In living color


dream home

Artist Robert McClintock and his wife turned their rowhouse into one of the 'painted ladies' of Charles Village

November 29, 2008|By Marie Gullard | Marie Gullard,Special to The Baltimore Sun

In the city neighborhood of Charles Village, dark-brick Victorian rowhouses are embellished with leaded- and stained-glass windows and fancy wood pediments. Wrought-iron fences enclose some front gardens, while others are defined by flowers and hedges. Many of these houses feature second-story turrets; many more welcome guests on front porches with rails, columns and trim of multicolored and intricately painted details.

The houses are inhabited by a diverse group of people, all keen on displaying creativity and pride of ownership.

Among these is Vermont native-turned-local artist Robert McClintock and his wife, Sue, who were drawn to urban living and an irresistible 2,700-square-foot home that sits at the end of a row.

In 1999, a few years after McClintock sold his commercial photography business up north and moved to Baltimore, he bought the house, which was built in the 1890s. The McClintocks paid $65,000 for the home, which was in fairly good condition and included three second-floor bedrooms and a full basement, where McClintock now stores his canvases.

"This house is the plain Jane in our neighborhood," said Sue McClintock, a therapist in private practice. "The houses across the street have much more detail."

Still, they both conceded the house was well built. Not overly fancy, the house had strong appointments that included an oak staircase in the center of the first floor, original tin ceilings in the living and dining rooms, and durable heart of pine flooring and molding.

While money was tight in the beginning, the couple did make changes to the interior, such as opening the dining room to the kitchen, taking care not to compromise the architectural elements of the period.

Robert McClintock did most of the work himself, repairing the roof and installing cabinetry; they also spent about $1,000 to have the floors sanded. His wife took charge of the painting, selecting warm colors of beige, soft terra cotta and rich yellow for the interior. For the columns, rails and trim on the decorated front porch, the names of her colors are as interesting as their shades - summer squash yellow, pumpkin orange, radicchio purple and celery green.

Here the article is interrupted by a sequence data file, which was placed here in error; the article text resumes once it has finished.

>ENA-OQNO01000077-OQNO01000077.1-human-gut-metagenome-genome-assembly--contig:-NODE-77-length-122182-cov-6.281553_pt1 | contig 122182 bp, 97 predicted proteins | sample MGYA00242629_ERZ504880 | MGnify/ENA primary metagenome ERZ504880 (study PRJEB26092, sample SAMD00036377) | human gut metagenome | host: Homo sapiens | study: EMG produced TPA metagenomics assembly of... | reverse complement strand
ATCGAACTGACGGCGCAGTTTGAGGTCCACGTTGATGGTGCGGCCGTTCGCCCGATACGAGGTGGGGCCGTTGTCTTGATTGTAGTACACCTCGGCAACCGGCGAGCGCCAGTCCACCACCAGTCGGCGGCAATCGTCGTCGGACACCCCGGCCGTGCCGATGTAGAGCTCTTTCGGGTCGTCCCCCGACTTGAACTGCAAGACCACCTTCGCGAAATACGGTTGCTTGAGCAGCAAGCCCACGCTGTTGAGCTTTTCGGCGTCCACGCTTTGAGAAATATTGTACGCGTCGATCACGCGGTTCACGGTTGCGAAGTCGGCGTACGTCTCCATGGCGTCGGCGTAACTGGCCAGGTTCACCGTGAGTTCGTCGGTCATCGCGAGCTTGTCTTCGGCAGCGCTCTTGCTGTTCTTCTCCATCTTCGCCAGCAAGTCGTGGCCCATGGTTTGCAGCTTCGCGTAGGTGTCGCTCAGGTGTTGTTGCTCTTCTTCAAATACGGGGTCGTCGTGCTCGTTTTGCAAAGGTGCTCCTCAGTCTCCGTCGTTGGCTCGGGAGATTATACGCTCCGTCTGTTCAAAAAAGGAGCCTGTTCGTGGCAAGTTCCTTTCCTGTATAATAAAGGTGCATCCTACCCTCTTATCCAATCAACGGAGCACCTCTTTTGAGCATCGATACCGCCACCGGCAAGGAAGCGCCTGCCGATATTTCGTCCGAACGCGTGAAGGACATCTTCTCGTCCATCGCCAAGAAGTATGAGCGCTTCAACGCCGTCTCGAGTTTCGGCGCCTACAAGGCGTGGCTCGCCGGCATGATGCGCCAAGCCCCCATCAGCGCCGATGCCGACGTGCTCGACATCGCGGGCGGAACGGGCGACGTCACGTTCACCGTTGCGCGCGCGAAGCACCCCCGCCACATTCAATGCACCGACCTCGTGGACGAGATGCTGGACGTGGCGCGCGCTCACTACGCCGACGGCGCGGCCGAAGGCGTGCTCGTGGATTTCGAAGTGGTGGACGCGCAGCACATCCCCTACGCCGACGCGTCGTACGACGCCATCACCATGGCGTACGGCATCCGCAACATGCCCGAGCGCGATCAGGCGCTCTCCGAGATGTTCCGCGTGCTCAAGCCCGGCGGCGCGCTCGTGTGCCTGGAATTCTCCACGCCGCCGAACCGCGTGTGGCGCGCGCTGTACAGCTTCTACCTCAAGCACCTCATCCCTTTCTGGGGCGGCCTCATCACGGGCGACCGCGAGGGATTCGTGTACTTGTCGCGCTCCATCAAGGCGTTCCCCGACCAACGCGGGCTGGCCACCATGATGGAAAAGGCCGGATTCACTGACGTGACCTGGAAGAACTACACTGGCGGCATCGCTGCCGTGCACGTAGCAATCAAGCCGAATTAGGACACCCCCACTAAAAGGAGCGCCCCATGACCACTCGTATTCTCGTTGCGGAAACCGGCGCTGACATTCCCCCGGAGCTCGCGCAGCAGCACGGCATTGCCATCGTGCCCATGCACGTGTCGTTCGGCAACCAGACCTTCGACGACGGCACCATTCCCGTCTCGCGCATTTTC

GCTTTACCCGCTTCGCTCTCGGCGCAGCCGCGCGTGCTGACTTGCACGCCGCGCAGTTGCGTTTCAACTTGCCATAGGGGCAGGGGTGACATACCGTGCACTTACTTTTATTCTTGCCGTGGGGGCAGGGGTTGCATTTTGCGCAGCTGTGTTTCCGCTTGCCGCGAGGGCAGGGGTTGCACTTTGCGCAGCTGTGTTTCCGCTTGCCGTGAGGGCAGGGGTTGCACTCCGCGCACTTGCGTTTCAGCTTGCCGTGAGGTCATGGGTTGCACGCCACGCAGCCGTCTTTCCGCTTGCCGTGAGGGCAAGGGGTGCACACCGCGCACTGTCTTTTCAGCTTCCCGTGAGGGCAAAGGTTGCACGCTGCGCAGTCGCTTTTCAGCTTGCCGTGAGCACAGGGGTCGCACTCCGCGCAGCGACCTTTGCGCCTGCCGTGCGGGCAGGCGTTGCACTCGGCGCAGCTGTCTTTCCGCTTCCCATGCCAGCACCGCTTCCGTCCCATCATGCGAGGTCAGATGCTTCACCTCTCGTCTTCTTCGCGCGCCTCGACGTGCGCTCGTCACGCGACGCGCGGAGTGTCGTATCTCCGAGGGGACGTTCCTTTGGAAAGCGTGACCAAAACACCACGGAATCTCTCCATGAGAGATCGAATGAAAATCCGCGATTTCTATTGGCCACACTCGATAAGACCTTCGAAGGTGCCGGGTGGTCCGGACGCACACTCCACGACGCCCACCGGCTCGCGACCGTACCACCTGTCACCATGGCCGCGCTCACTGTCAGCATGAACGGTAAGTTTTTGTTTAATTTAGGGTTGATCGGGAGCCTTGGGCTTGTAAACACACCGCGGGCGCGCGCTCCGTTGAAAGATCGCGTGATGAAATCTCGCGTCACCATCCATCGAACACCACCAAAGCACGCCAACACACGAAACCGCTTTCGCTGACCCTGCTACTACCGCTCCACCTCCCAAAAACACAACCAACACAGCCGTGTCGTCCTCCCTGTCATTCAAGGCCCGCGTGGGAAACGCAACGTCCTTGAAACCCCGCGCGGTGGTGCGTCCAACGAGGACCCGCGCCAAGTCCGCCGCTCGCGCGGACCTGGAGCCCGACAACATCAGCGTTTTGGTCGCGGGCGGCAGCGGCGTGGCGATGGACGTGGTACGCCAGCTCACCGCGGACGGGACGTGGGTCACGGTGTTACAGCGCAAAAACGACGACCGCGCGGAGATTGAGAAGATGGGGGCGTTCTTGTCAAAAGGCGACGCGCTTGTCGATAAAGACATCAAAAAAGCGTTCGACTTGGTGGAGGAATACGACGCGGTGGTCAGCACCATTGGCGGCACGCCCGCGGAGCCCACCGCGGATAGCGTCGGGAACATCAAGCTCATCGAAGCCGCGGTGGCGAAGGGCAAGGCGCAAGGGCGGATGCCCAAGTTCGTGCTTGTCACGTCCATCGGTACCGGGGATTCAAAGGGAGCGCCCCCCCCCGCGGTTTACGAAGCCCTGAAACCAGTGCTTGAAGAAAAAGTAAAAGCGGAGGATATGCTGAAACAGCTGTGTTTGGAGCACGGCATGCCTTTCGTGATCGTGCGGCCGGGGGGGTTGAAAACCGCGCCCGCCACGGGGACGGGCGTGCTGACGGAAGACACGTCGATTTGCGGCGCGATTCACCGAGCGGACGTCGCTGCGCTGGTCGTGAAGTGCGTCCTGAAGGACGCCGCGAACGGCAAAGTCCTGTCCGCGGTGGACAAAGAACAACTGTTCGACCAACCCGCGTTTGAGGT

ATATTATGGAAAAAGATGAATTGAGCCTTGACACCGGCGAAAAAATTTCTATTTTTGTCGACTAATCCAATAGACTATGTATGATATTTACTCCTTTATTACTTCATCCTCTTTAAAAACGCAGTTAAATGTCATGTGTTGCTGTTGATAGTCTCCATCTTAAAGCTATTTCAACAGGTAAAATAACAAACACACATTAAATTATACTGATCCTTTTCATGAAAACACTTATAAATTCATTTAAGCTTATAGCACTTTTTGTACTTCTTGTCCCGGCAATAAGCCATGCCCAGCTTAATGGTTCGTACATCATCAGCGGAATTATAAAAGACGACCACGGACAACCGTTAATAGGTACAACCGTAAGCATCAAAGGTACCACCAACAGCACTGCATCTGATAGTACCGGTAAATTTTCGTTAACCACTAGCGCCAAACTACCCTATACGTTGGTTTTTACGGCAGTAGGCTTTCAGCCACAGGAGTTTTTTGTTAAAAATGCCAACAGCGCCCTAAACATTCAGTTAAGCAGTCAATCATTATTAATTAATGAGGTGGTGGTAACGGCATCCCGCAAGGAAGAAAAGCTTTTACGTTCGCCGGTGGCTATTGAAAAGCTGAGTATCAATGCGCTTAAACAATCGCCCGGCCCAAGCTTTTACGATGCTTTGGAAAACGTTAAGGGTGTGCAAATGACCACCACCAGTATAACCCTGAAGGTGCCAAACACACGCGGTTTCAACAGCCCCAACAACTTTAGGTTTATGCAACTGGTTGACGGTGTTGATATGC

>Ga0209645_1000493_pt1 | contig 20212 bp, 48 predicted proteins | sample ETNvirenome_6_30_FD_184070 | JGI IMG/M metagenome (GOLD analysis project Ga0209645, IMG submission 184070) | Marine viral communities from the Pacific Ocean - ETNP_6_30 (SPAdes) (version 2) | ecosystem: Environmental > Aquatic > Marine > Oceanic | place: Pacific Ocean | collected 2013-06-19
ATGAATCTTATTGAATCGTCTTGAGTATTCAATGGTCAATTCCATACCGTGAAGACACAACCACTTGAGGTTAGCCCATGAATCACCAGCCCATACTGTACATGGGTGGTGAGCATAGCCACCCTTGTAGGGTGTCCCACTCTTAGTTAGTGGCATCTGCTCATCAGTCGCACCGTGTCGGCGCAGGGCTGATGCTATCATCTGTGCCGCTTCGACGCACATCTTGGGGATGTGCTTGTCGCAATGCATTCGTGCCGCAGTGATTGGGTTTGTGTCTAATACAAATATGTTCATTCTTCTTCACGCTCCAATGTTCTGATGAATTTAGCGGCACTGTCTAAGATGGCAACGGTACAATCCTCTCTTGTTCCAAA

The colorful porches of the neighborhood reflect a group project several years ago to emulate the large, Victorian "Painted Ladies" on the hilly streets of downtown San Francisco, Sue McClintock says.

City living has agreed with the couple.

"I realized at some point that the locals loved Baltimore," Robert McClintock said. "So I began doing pictures of the familiar scenes."

His pieces combine photography and digital painting by hand, the canvas print bearing acrylic embellishment. Today they can be found gracing the walls of houses all over town. Many of these works have been reproduced on holiday and greeting cards and have become a favorite of locals with a real love of (and fierce bond with) landscapes of Baltimore's neighborhoods and its iconic landmarks.

With the help of his wife, he runs the Robert McClintock Gallery in Fells Point. But surprisingly, the McClintock house showcases very little of his work.

"Our house is full of things belonging to people that we love," Sue McClintock said, pointing out a handmade wrought-iron and glass dining table that once belonged to her aunt and a grand piano given to her husband by his father.

"Our furniture is very eclectic and most of the art is from people we know," she continued.

Indeed, their love of sculpture busts, Buddhas, cats and angels is evident in the many works placed on furniture pieces in a variety of styles. Above the glow of warm, tabletop lamps, hung pieces include a large Picasso print called The Joy of Life, Salvador Dali's bronze death mask and self-portrait, and a pastel called Vermont Cornfield.

The living room's plushy club furniture is an invitation to relax in front of a custom Craftsman cabinet housing a 42-inch Sony TV.

"We were really lucky to get this house," Robert McClintock said.

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making the house their own

* Careful renovating. Before knocking out the wall enclosing the dining room from a staircase, Robert McClintock considered the height of the ceilings, plaster walls and the placement of a staircase landing window that, once the wall was down, would throw natural daylight into the newly opened area.

* Reusing scrap items. The couple used a mahogany door as a headboard for their king bed and a metal grill unit, once a store display rack, for hanging pots and pans.

* Adding warmth and contrast through color. Sue McClintock used warm tone colors in each room to minimize the height of the ceiling without closing in the spaces. All of the trim work, including the fireplace mantel, is painted white for interest and contrast.

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